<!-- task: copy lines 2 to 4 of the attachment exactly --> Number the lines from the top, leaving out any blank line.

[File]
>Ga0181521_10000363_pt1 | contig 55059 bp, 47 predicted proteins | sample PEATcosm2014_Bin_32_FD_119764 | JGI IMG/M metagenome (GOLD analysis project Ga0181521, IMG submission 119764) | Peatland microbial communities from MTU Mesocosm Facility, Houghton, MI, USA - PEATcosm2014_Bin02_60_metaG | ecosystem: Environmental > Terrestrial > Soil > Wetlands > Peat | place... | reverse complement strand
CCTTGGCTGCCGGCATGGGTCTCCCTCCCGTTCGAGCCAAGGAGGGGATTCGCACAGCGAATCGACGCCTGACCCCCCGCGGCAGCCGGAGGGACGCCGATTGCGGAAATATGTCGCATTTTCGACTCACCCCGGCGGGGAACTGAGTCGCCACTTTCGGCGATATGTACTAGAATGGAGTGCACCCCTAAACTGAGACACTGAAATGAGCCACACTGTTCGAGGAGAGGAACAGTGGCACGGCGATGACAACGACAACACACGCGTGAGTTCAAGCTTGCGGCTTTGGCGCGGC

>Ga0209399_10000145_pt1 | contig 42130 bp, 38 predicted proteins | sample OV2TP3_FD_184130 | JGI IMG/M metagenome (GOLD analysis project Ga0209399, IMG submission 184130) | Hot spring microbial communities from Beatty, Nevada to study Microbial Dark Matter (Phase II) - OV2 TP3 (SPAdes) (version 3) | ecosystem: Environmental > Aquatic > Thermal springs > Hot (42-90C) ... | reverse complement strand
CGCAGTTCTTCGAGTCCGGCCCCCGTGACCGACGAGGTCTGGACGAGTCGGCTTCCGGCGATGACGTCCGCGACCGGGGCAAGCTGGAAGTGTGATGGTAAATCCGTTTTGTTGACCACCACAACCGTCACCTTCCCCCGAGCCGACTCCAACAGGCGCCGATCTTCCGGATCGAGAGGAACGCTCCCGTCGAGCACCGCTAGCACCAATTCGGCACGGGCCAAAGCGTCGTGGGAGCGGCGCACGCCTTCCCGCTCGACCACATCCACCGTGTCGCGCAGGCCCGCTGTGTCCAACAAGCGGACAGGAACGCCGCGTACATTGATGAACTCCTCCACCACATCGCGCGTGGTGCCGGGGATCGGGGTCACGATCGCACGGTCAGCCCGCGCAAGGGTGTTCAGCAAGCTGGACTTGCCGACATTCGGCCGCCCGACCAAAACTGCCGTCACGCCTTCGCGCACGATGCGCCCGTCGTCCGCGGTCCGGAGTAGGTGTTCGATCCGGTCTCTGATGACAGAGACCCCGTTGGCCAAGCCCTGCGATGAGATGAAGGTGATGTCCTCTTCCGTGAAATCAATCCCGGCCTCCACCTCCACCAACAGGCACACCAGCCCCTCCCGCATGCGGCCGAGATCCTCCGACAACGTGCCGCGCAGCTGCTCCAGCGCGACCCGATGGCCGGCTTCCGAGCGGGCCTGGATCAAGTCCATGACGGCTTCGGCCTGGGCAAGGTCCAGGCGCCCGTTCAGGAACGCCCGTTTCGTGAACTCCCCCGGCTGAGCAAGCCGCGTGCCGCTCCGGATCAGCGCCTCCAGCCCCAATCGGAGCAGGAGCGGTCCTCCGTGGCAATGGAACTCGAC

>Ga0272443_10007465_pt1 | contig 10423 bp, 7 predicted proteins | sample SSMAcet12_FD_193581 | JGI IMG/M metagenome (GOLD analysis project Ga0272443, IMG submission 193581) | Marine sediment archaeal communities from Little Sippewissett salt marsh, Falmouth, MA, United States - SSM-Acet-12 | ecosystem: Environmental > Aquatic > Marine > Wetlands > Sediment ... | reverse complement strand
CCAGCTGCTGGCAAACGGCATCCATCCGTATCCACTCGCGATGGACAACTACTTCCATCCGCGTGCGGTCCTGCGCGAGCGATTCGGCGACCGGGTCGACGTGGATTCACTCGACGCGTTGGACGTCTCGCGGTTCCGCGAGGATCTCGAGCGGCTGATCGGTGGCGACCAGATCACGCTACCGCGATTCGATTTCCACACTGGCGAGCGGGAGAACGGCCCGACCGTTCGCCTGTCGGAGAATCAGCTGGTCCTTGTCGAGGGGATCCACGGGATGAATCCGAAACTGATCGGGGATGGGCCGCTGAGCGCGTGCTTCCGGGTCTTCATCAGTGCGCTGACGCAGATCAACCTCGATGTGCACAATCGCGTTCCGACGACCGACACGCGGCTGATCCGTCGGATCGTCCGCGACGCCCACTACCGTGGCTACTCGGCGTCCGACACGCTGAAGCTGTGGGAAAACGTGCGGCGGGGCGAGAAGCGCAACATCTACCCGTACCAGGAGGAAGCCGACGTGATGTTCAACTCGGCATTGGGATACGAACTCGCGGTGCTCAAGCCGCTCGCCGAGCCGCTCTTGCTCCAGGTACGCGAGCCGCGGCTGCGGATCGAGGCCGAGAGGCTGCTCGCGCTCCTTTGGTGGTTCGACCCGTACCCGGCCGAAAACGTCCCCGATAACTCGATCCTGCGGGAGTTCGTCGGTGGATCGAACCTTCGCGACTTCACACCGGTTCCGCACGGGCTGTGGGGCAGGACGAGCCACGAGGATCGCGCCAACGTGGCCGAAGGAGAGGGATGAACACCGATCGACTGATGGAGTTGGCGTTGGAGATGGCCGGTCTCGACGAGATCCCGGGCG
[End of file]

CCTTGGCTGCCGGCATGGGTCTCCCTCCCGTTCGAGCCAAGGAGGGGATTCGCACAGCGAATCGACGCCTGACCCCCCGCGGCAGCCGGAGGGACGCCGATTGCGGAAATATGTCGCATTTTCGACTCACCCCGGCGGGGAACTGAGTCGCCACTTTCGGCGATATGTACTAGAATGGAGTGCACCCCTAAACTGAGACACTGAAATGAGCCACACTGTTCGAGGAGAGGAACAGTGGCACGGCGATGACAACGACAACACACGCGTGAGTTCAAGCTTGCGGCTTTGGCGCGGC

>Ga0209399_10000145_pt1 | contig 42130 bp, 38 predicted proteins | sample OV2TP3_FD_184130 | JGI IMG/M metagenome (GOLD analysis project Ga0209399, IMG submission 184130) | Hot spring microbial communities from Beatty, Nevada to study Microbial Dark Matter (Phase II) - OV2 TP3 (SPAdes) (version 3) | ecosystem: Environmental > Aquatic > Thermal springs > Hot (42-90C) ... | reverse complement strand
CGCAGTTCTTCGAGTCCGGCCCCCGTGACCGACGAGGTCTGGACGAGTCGGCTTCCGGCGATGACGTCCGCGACCGGGGCAAGCTGGAAGTGTGATGGTAAATCCGTTTTGTTGACCACCACAACCGTCACCTTCCCCCGAGCCGACTCCAACAGGCGCCGATCTTCCGGATCGAGAGGAACGCTCCCGTCGAGCACCGCTAGCACCAATTCGGCACGGGCCAAAGCGTCGTGGGAGCGGCGCACGCCTTCCCGCTCGACCACATCCACCGTGTCGCGCAGGCCCGCTGTGTCCAACAAGCGGACAGGAACGCCGCGTACATTGATGAACTCCTCCACCACATCGCGCGTGGTGCCGGGGATCGGGGTCACGATCGCACGGTCAGCCCGCGCAAGGGTGTTCAGCAAGCTGGACTTGCCGACATTCGGCCGCCCGACCAAAACTGCCGTCACGCCTTCGCGCACGATGCGCCCGTCGTCCGCGGTCCGGAGTAGGTGTTCGATCCGGTCTCTGATGACAGAGACCCCGTTGGCCAAGCCCTGCGATGAGATGAAGGTGATGTCCTCTTCCGTGAAATCAATCCCGGCCTCCACCTCCACCAACAGGCACACCAGCCCCTCCCGCATGCGGCCGAGATCCTCCGACAACGTGCCGCGCAGCTGCTCCAGCGCGACCCGATGGCCGGCTTCCGAGCGGGCCTGGATCAAGTCCATGACGGCTTCGGCCTGGGCAAGGTCCAGGCGCCCGTTCAGGAACGCCCGTTTCGTGAACTCCCCCGGCTGAGCAAGCCGCGTGCCGCTCCGGATCAGCGCCTCCAGCCCCAATCGGAGCAGGAGCGGTCCTCCGTGGCAATGGAACTCGAC